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Unformatted text preview: to flush the instruction prefetch unit of the Intel486™ processor by coding a jump instruction immediately after any write that modifies an instruction. The P6 family and Pentium® processors, however, check whether a write may modify an instruction that has been prefetched for execution. This check is based on the linear address of the instruction. If the linear address of an instruction is found to be present in the prefetch queue, the P6 family and Pentium® processors flush the prefetch queue, eliminating the need to code a jump instruction after any writes that modify an instruction. Because the linear address of the write is checked against the linear address of the instructions that have been prefetched, special care must be taken for self-modifying code to work correctly when the physical addresses of the instruction and the written data are the same, but the linear addresses differ. In such cases, it is necessary to execute a serializing operation to flush the prefetch queue after the write and before executing the modified instruction. Refer to Section 7.4., “Serializing Instructions” in Chapter 7, Multiple-Processor Management for more information on serializing instructions.
NOTE The check on linear addresses described above is not in practice a concern for compatibility. Applications that include self-modifying code use the same linear address for modifying and fetching the instruction. System software, such as a debugger, that might possibly modify an instruction using a different linear address than that used to fetch the instruction must execute a serializing operation, such as IRET, before the modified instruction is executed. 18.23. PAGING
This section identifies enhancements made to the paging mechanism and implementation differences in the paging mechanism for various Intel Architecture processors. 18-31 INTEL ARCHITECTURE COMPATIBILITY 18.23.1. Large Pages
The Pentium® processor extended the memory management/paging facilities of the Intel Architecture to allow large (4Mbytes) pages sizes (refer to Section 3.6.1., “Paging Options” in Chapter 3, Protected-Mode Memory Management). The initial P6 family processor (the Pentium® Pro processor) added a 2MByte page size to the Intel Architecture in conjunction with the physical address extension (PAE) feature (refer to Section 3.8., “Physical Address Extension” in Chapter 3, Protected-Mode Memory Management). The availability of large pages on any Intel Architecture processor can be determined via feature bit 3 (PSE) of register EDX after the CPUID instruction has been execution with an argument of 1. Intel processors that do not support the CPUID instruction do not support page size enhancements. (Refer to “CPUID—CPU Identification” in Chapter 3, Instruction Set Reference, of the Intel Architecture Software Developer’s Manual, Volume 2, and AP-485, Intel Processor Identification and the CPUID Instruction, for more information on the CPUID instruction.) 18.23.2. PCD and PWT Flags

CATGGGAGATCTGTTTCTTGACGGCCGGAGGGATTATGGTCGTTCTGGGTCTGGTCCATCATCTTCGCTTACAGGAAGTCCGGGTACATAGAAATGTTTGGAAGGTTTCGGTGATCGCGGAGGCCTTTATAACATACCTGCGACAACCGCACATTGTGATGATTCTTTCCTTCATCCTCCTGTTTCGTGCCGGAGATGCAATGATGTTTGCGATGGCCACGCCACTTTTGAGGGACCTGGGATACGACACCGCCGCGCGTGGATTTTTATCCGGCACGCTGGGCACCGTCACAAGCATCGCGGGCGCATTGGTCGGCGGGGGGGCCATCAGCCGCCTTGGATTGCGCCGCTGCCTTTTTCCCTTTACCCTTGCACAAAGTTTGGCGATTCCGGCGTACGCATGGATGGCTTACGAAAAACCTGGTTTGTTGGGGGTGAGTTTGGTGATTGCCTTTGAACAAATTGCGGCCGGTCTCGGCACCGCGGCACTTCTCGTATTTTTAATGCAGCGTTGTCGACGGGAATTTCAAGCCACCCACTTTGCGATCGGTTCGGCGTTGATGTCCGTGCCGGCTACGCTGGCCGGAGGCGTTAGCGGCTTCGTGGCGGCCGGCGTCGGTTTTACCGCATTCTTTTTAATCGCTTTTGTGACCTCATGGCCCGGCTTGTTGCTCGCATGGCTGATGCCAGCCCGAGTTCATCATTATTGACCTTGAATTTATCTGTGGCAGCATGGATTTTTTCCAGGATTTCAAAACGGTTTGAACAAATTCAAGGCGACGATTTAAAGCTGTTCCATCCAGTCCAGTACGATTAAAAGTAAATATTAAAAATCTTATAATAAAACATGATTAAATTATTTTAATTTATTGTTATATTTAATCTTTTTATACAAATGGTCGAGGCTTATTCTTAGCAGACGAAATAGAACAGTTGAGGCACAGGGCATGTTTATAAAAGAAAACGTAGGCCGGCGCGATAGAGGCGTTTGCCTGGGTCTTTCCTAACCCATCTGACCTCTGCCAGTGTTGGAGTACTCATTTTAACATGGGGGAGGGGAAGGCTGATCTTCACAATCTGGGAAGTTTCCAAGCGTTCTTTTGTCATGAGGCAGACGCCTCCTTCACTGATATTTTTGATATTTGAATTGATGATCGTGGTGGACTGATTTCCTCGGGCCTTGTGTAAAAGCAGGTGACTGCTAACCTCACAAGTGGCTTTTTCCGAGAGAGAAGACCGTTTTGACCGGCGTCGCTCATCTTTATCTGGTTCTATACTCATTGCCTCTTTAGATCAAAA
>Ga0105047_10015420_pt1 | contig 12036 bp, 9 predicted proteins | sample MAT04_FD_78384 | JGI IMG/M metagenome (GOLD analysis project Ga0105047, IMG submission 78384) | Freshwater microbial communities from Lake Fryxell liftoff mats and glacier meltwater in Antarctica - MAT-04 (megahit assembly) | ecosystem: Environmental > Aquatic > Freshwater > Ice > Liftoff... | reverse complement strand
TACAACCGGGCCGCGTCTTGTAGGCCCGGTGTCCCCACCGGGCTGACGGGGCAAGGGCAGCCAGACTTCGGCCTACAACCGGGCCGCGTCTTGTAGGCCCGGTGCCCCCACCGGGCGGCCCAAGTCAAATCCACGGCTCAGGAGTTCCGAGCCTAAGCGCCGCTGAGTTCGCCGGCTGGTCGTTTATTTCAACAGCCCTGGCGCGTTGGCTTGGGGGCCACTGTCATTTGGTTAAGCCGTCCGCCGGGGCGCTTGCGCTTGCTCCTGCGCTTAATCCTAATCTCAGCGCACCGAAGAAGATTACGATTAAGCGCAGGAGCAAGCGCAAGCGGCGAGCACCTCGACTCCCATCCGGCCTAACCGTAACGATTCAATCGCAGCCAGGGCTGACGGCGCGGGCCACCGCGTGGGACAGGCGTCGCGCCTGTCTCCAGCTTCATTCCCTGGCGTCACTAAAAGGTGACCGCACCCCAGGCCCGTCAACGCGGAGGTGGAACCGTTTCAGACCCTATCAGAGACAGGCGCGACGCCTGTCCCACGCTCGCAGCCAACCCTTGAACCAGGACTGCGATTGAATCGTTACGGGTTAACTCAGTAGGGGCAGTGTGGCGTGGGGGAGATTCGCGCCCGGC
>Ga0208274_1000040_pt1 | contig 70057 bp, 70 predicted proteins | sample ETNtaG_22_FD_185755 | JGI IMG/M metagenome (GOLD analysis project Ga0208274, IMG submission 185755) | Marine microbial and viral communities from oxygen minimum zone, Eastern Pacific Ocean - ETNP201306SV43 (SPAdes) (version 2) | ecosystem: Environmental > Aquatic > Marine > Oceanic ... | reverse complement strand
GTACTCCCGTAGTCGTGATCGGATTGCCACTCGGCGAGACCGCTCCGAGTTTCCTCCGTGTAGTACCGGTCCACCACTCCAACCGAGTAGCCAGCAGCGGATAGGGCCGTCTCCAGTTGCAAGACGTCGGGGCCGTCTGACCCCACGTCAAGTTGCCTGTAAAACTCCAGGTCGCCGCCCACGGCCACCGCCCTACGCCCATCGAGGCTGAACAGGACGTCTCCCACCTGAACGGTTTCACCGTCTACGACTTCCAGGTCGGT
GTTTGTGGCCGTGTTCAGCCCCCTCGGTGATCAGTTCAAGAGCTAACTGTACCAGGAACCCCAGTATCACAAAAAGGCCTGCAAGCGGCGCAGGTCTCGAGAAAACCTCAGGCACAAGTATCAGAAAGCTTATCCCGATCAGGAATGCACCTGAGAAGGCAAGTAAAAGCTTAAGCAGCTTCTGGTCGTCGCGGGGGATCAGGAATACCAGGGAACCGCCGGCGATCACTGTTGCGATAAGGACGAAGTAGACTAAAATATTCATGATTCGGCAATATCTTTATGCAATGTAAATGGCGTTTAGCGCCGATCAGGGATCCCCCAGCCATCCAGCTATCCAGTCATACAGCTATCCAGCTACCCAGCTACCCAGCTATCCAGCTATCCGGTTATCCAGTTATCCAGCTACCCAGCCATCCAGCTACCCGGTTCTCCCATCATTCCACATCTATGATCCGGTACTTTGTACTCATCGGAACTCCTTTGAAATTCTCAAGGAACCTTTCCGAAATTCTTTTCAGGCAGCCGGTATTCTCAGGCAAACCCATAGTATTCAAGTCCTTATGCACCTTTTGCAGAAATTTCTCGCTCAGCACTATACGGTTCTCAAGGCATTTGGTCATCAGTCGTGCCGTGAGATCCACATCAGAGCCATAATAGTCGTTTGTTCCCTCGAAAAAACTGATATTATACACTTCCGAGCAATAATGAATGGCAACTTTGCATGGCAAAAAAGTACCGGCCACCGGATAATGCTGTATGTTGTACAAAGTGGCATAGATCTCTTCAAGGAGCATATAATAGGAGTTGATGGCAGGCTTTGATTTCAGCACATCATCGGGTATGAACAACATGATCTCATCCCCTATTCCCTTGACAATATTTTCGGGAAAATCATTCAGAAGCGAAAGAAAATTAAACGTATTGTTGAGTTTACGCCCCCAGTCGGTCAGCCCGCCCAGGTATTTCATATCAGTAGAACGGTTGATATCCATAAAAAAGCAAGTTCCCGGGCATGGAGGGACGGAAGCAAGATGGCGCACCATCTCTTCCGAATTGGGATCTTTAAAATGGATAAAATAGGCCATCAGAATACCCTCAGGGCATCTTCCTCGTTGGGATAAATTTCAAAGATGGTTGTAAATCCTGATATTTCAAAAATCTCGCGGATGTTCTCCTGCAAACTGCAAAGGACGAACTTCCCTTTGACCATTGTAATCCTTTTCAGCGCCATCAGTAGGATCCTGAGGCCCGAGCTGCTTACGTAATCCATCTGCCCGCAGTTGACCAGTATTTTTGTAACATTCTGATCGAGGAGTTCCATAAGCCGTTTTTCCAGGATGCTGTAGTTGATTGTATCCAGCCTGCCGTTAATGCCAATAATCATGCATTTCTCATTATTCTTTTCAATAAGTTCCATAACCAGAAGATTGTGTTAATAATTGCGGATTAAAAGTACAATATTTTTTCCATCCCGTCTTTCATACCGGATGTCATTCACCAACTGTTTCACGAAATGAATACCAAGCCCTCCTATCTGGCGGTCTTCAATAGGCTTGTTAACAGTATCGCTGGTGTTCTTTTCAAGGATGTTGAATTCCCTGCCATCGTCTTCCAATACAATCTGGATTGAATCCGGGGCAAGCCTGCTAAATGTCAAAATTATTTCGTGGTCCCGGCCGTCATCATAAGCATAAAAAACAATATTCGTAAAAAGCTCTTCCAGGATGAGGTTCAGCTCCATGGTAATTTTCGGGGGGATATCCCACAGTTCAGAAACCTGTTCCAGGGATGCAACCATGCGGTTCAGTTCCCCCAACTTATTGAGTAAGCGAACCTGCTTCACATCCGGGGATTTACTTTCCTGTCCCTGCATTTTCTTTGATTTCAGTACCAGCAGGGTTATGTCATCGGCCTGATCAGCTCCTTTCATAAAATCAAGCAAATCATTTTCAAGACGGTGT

The PCD and PWT flags were introduced to the Intel Architecture in the Intel486™ processor to control the caching of pages: • • PCD (page-level cache disable) flag—Controls caching on a page-by-page basis. PWT (page-level write-through) flag—Controls the write-through/writeback caching policy on a page-by-page basis. Since the internal cache of the Intel486™ processor is a write-through cache, it is not affected by the state of the PWT flag. 18.23.3. Enabling and Disabling Paging
Paging is enabled and disabled by loading a value into control register CR0 that modifies the PG flag. For backward and forward compatibility with all Intel Architecture processors, Intel recommends that the following operations be performed when enabling or disabling paging: 1. Execute a MOV CR0, REG instruction to either set (enable paging) or clear (disable paging) the PG flag. 2. Execute a near JMP instruction. The sequence bounded by the MOV and JMP instructions should be identity mapped (that is, the instructions should reside on a page whose linear and physical addresses are identical). For the P6 family processors, the MOV CR0, REG instruction is serializing, so the jump operation is not required. However, for backwards compatibility, the JMP instruction should still be included. 18-32 INTEL ARCHITECTURE COMPATIBILITY 18.24. STACK OPERATIONS
This section identifies the differences in the stack mechanism for the various Intel Architecture processors. 18.24.1. Selector Pushes and Pops
When pushing a segment selector onto the stack, the Intel486™ processor writes 2 bytes onto 4-byte stacks and decrements ESP by 4. The P6 family and Pentium® processors write 4 bytes, with the upper 2 bytes being zeros. When popping a segment selector from the stack, the Intel486™ processor reads only 2 bytes. The P6 family and Pentium® processors read 4 bytes and discard the upper 2 bytes. This operation may have an effect if the ESP is close to the stack-segment limit. On the P6 family and Pentium® processors, stack location at ESP plus 4 may be...
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- Spring '10